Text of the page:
The Banking Market
Banks Must Think Differently
Banks are behind the times
Refusing to Change
A few years ago, when developing a brand for a bank, we had a thought. Research had shown anger at banks was continuing to rise.
Overdraft fees were among the many irate issues consumers had a beef with. It felt like highway robbery to them to be charged $35 (or so) if they over-drafted by a mere five bucks. They were steamed.
So we suggested to the bank executives, why not limit the overdrafts you charge? You could even put in a million stipulations but the message would be powerful: We don’t think you’re careless with your money. Other banks just charge you for every little mistake.
Those execs looked at us like a colony of ogres had leapt out of our heads.
I use this story to illustrate how little banks are willing to change to increase market share. In fact, they are often not interested in market share at all. They are into increasing the “share of wallet” of their current customers.
Share of Wallet
Share of wallet used to mean only making sure customers had their primary checking account with you along with their savings, a mortgage, car loans and retirement.
But it’s going further than that now. Free checking used to be one of the table stakes that banks promoted endlessly promoted with no impact. No one cared because no one would switch for something they already have.
Things have changed. Bankrate.com has reported that more than 60% of banks now charge for a checking account.
How much more of the share of wallet can banks keep taking?
What’s at Stake
The answer is they can’t. That’s why another strategy must take its place. And that means thinking like a business in which taking customers from other banks is paramount.
If you don’t, you could be one of the 191 commercial banks that shut its doors in 2012 in the US. The “share of wallet” strategy is becoming so limiting that banks are angering their customers so much that they will just pack up and leave.
Our prediction is that largest banks in the US, such as Bank of America and Chase, will start gobbling up more market share by being the default choices of the market. Right now, those two, along with Wells Fargo and U.S. Bank, charge a maintenance fee, but the others are joining in the game. PNC Bank, for instance, stopped allowing free checking accounts to open on August 18.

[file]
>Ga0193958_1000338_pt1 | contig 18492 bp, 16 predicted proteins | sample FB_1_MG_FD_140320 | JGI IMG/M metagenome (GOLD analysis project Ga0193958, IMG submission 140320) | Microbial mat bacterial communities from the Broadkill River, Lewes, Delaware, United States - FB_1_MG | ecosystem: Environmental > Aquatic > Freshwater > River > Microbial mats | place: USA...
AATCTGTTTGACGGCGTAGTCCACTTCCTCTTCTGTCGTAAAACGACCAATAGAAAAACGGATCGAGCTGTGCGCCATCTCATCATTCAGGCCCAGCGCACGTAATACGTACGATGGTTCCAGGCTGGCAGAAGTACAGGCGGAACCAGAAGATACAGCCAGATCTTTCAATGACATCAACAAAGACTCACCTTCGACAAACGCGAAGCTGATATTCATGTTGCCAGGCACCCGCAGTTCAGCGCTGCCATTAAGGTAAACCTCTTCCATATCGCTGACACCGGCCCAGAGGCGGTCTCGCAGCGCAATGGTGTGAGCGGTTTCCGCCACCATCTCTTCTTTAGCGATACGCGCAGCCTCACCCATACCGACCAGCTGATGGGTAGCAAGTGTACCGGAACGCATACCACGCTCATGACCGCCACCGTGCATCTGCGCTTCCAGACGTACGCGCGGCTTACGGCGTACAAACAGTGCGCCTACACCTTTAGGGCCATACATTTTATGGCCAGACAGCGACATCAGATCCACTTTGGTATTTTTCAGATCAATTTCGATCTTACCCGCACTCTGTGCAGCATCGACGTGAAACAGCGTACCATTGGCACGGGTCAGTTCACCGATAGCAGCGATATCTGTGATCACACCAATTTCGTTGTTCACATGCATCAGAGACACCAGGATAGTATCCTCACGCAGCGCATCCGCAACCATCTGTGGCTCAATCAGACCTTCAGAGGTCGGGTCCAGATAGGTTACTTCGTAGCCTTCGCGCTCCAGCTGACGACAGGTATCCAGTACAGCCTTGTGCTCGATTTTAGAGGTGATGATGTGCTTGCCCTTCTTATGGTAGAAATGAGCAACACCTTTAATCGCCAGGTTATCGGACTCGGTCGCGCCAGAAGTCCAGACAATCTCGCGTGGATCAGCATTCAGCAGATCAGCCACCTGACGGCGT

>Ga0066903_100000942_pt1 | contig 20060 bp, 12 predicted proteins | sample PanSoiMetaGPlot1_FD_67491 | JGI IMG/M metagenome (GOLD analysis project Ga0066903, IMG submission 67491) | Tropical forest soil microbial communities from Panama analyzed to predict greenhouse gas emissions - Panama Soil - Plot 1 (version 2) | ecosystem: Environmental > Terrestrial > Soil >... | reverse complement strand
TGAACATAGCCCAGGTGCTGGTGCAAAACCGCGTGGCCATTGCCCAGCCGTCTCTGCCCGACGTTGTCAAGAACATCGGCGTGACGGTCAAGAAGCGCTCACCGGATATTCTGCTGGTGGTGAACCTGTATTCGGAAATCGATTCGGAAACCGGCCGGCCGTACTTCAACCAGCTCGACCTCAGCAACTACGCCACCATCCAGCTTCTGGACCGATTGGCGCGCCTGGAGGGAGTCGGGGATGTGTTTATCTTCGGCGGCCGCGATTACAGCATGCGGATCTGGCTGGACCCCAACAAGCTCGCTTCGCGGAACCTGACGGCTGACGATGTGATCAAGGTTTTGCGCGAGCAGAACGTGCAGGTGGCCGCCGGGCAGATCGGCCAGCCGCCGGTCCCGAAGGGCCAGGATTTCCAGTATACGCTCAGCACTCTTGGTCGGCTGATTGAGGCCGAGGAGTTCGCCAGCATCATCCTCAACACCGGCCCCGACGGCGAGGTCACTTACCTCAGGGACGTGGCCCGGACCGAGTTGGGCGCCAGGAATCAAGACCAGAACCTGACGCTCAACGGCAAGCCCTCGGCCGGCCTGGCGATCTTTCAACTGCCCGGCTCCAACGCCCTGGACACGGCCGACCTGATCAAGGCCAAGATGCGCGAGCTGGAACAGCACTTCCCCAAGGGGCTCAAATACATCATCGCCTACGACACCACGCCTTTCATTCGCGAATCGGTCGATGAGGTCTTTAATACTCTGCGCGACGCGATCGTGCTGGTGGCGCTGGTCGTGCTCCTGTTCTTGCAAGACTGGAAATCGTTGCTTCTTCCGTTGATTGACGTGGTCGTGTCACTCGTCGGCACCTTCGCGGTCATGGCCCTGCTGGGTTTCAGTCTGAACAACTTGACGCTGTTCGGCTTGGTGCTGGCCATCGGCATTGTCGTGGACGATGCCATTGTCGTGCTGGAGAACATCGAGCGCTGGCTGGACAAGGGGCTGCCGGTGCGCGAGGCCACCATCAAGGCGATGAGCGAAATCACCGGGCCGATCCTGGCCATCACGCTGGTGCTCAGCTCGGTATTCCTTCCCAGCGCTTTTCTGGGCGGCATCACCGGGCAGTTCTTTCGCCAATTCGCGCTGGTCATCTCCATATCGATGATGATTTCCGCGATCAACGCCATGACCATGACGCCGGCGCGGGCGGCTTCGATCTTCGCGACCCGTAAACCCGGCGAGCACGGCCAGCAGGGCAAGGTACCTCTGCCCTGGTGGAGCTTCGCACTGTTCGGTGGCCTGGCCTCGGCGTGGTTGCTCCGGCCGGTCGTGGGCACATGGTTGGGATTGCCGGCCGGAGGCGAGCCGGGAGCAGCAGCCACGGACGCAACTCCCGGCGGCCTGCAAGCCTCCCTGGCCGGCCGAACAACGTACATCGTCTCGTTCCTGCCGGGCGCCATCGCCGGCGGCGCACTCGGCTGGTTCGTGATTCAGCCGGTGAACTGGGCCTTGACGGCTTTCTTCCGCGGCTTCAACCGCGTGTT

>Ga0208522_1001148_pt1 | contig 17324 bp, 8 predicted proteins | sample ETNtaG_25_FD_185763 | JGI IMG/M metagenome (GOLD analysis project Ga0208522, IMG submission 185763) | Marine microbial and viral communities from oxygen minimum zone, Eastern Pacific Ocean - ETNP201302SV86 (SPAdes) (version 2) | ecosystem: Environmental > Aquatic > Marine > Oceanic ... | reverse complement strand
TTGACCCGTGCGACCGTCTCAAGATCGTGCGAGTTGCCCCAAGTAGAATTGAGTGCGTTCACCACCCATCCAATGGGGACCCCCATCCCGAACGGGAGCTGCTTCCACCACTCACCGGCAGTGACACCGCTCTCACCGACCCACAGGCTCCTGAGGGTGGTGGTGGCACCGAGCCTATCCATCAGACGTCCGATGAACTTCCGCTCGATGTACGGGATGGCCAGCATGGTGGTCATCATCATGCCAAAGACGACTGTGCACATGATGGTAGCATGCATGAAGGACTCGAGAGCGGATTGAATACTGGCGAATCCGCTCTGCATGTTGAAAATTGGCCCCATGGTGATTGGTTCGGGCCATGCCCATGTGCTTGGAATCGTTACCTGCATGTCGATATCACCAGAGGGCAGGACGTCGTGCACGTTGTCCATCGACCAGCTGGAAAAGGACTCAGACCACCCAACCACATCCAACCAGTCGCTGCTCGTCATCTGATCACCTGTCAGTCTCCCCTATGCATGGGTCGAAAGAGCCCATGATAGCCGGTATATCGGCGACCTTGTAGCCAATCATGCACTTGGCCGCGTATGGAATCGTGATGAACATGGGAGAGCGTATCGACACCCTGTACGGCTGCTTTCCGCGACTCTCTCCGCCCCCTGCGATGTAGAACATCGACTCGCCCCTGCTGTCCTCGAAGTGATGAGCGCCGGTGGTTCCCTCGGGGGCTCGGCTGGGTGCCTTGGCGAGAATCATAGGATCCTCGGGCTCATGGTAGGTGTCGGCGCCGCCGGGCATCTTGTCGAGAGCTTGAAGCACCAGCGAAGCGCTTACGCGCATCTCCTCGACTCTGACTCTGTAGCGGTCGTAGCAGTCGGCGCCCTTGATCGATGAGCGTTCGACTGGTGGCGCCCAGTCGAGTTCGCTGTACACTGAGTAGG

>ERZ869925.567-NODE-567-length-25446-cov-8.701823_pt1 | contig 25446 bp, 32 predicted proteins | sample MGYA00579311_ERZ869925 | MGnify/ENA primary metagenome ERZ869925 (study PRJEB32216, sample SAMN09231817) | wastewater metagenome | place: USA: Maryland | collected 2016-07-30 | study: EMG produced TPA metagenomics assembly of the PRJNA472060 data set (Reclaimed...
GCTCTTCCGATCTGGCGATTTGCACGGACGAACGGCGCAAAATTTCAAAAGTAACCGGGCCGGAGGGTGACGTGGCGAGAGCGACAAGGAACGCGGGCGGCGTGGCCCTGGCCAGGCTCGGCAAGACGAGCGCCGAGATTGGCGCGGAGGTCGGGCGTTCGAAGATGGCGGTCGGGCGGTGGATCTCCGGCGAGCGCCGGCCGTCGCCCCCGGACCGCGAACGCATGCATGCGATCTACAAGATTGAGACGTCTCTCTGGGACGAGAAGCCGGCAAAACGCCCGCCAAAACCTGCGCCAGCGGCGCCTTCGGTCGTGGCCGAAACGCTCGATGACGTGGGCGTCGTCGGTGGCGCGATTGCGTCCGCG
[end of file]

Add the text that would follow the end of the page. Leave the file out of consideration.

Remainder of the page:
That means free checking will be gone and the playing field will be even. When everything is equal, the default choice becomes the market leader. If you are not the market leader, you will not be preferred.
You can feel the panic elsewhere. Banks closed 2,267 branches last year, while opening only 1,149 for a net loss of 1,118 branches nationwide, according to research firm SNL Financial. (See work Stealing Share did for First Financial Bank here)
You are Being Ignored
The art of stealing share begins with looking honestly at your own brand. Surprisingly, this is where most bank brands fail.
Most believe their customers love them because the few who come into branches represent just one end of the spectrum. You may also hear from those who are most angry with you, but it’s the middle bunch – usually the largest audience – that makes the difference.
Because of that, banks often fall into the mistaken belief that they are already different and better than the competition.
The truth is often more shocking – and revealing – than just that banks are institutions of derision. It’s often that they are ignored.
What’s worse is that the ones currently not using you are completely oblivious to you. You simply don’t matter.
How Banks Steal Market Share
The reason most banks are ignored by those who currently do not choose them is banks look and feel all the same. Most customers want to leave their bank at some point. They are fed up.
The problem is that they look at the current landscape and think, “Why would it be better over there?”
Knowing the emotional triggers through quantitative research is incredibly valuable for bank brands to steal share. With those in your pocket, you can adapt your offerings to them in addition to honing your brand and its messages.
That means looking from the outside in, not the inside out. While charging for checking is becoming the norm, how does that make your customers – and the customers of the competition – behave? Is there a way to position yourself against that, while still remaining financially viable?
The answer is found in your brand. If your brand, for example, is about “simplicity,” than making the process of checking as simple as possible becomes the marching orders that infiltrate everything, including checking.
The strategy is clear. You must be willing to trade wallet share for market share. That means positioning yourself against the competition – being truly different and better, from the point of view of those who are currently not choosing you – and thinking non-traditionally.
Maybe not having overdraft fees isn’t so mind-boggling after all.